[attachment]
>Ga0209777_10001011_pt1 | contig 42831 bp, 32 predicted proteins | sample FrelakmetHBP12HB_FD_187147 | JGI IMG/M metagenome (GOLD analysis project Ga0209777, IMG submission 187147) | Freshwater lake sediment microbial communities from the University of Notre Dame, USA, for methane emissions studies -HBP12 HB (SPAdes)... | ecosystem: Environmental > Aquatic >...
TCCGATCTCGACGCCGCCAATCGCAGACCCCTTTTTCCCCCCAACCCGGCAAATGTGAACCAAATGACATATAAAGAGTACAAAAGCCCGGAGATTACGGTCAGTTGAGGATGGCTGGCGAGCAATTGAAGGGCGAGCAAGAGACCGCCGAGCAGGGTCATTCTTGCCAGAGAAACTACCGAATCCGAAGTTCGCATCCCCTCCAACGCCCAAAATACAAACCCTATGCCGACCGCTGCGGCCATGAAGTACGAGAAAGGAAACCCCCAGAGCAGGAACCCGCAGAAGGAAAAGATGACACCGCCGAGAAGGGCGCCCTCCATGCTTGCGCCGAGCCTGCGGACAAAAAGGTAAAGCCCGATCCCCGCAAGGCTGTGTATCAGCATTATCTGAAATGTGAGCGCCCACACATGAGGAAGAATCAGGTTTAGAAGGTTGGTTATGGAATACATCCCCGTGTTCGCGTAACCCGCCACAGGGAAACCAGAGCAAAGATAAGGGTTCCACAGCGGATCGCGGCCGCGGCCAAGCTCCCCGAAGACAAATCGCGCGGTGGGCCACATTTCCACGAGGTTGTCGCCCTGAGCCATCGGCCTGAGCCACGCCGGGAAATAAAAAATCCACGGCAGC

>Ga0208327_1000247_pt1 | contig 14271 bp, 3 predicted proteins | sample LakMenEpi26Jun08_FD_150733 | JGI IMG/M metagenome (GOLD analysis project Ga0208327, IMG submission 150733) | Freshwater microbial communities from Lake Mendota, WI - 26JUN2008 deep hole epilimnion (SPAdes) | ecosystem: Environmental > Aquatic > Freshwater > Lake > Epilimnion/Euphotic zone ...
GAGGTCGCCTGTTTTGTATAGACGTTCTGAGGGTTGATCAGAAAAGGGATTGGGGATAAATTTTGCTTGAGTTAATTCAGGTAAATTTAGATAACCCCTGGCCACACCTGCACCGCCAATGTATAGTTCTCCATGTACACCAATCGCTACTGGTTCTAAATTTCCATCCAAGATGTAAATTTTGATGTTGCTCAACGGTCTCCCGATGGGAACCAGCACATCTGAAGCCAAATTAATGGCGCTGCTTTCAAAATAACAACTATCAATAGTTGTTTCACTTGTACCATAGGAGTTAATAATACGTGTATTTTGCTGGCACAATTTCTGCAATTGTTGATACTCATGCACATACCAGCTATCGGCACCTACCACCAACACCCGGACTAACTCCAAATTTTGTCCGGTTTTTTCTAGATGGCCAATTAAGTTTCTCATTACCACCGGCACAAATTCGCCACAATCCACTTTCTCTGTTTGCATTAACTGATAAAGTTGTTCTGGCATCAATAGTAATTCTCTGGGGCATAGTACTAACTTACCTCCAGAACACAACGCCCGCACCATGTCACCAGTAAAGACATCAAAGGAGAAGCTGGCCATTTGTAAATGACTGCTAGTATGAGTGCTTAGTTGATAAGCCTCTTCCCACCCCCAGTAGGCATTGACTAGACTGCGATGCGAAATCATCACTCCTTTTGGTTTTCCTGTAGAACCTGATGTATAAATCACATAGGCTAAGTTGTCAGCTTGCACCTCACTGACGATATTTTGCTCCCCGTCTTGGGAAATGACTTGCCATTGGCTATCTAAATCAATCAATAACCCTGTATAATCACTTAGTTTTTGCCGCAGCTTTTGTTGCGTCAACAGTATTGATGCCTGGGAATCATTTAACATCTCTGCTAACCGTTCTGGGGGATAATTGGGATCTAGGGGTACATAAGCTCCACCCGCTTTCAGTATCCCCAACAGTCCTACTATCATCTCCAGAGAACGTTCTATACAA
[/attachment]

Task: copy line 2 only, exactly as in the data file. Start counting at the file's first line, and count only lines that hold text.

TCCGATCTCGACGCCGCCAATCGCAGACCCCTTTTTCCCCCCAACCCGGCAAATGTGAACCAAATGACATATAAAGAGTACAAAAGCCCGGAGATTACGGTCAGTTGAGGATGGCTGGCGAGCAATTGAAGGGCGAGCAAGAGACCGCCGAGCAGGGTCATTCTTGCCAGAGAAACTACCGAATCCGAAGTTCGCATCCCCTCCAACGCCCAAAATACAAACCCTATGCCGACCGCTGCGGCCATGAAGTACGAGAAAGGAAACCCCCAGAGCAGGAACCCGCAGAAGGAAAAGATGACACCGCCGAGAAGGGCGCCCTCCATGCTTGCGCCGAGCCTGCGGACAAAAAGGTAAAGCCCGATCCCCGCAAGGCTGTGTATCAGCATTATCTGAAATGTGAGCGCCCACACATGAGGAAGAATCAGGTTTAGAAGGTTGGTTATGGAATACATCCCCGTGTTCGCGTAACCCGCCACAGGGAAACCAGAGCAAAGATAAGGGTTCCACAGCGGATCGCGGCCGCGGCCAAGCTCCCCGAAGACAAATCGCGCGGTGGGCCACATTTCCACGAGGTTGTCGCCCTGAGCCATCGGCCTGAGCCACGCCGGGAAATAAAAAATCCACGGCAGC